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Buddha's Nature: A Practical Guide to Discovering Your Place in the Cosmos
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Buddha's Nature: A Practical Guide to Discovering Your Place in the Cosmos

3.97 of 5 stars 3.97  ·  rating details  ·  38 ratings  ·  8 reviews
The Buddha said that "everything we need to know about life can be found inside this fathom-long body." Then why is most people's spirituality--whether Buddhist, Christian, or Jewish--completely cut off from their body? In this provocative and groundbreaking book, you'll discover that enlightenment comes not from "out there," but from a deep understanding of our own person ...more
ebook, 256 pages
Published April 27th 2011 by Bantam (first published October 6th 1998)
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This book found me. I work at a retreat center and was tidying up the teacher's cottage. The teacher from the last retreat had left this book by accident -- under the bed. If on a shelf at the book store, I wouldn't have bought it... I wasn't particularly attracted to the title or the 'enlightment through evolution' part. However, I flipped through it and got hooked.

I emailed the teacher and asked her if I could read it... So, I guess I *borrowed* this book.

Wes discusses the Mahasatipatthana Sut
Jim O.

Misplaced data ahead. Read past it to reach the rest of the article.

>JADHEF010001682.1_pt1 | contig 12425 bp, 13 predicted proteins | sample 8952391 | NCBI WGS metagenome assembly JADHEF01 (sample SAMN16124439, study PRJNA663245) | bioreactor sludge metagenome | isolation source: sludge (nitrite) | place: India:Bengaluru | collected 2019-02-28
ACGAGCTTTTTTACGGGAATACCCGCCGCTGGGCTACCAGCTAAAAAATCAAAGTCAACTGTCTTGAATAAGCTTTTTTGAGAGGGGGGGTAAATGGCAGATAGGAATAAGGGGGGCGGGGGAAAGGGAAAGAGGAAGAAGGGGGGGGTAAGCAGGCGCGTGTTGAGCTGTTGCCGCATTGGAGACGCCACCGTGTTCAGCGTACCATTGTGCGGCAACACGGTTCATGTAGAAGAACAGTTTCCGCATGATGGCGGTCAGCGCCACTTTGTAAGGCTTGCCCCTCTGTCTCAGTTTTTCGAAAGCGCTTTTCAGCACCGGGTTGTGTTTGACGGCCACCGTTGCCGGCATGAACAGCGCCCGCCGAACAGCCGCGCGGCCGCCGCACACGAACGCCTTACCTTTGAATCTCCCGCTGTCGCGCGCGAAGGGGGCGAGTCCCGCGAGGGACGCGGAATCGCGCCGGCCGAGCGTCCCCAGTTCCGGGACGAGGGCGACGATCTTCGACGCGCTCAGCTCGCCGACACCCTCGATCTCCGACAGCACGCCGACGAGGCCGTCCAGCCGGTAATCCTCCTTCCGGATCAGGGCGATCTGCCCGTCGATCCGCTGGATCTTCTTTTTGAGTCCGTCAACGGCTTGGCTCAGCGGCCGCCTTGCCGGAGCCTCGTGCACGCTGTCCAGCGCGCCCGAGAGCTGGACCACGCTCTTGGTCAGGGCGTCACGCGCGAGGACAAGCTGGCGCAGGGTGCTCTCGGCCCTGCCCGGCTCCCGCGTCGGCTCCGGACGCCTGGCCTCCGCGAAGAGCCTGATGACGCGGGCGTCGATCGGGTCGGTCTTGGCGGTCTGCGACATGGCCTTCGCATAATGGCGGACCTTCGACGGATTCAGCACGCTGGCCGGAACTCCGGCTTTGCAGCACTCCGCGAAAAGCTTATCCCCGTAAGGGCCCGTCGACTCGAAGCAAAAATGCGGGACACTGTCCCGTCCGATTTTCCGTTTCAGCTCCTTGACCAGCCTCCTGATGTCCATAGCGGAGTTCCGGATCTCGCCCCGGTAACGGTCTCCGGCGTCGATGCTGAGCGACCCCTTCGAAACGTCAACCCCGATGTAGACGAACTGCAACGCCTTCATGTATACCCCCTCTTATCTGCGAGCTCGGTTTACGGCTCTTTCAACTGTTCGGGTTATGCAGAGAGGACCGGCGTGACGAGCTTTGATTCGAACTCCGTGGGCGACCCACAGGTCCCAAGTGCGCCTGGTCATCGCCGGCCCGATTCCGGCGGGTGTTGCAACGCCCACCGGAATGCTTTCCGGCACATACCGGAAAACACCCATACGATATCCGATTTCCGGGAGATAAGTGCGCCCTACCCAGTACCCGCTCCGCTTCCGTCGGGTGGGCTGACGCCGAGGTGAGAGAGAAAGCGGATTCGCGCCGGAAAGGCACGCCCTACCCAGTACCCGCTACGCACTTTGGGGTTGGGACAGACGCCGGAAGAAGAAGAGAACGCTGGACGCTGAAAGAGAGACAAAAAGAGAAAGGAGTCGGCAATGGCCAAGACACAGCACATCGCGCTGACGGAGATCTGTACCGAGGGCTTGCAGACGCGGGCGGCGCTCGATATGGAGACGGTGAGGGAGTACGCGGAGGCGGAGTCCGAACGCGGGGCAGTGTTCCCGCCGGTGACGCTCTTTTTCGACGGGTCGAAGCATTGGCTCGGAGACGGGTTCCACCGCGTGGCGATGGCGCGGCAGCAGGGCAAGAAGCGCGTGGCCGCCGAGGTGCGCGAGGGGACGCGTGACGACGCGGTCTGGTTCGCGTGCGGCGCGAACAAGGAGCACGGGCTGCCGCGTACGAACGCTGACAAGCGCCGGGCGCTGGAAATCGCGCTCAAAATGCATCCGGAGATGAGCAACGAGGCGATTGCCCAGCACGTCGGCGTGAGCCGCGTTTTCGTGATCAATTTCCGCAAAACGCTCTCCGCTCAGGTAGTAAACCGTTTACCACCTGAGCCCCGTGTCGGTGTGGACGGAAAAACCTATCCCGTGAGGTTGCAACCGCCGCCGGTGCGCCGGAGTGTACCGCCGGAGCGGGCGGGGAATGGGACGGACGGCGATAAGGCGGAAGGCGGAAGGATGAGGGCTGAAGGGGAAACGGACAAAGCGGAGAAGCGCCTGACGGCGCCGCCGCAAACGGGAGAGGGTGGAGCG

As someone who admires Buddhism, and a lover of science, this book was a pleasure to read. The author shows how using the ideas and practices of Buddhism can actually instill a deeper appreciation of the natural world, and of our own bodies and minds. As he says, "The Buddha was a biologist"; the Buddha taught that one can learn about nature and oneself by simply experimenting with meditation, focused breathing, and mindfulness. Our connection with Nature is apparent in the ways we humans live, ...more
Some interesting ideas showing how modern neuroscience is basically agreeing with what Buddhism always taught, but I found it hard to concentrate on the text. Not because it was difficult - it was all dumbed down for the general reader - but I think there were too many short sections broken up by quotes instead of examples, and it wasn't clear who it was intended for. Worth reading if you are interested in the nature of thought and the mind.
Shelley Schanfield
Second time read was even better than the first. Karma is in a sense another word for evolution: we are the sum of all that's gone before, back to the first single-cell creatures that lived on this planet.
Elizabeth Ruther
One thing I do believe in is the natural world and this book is an interesting perspective on Zen buddhism from an evolutionary biology perspective.
This guy is speaking from experience. Presenting the concepts of Buddhist meditation to the western reader. Very good!
Easy reading, fun book.
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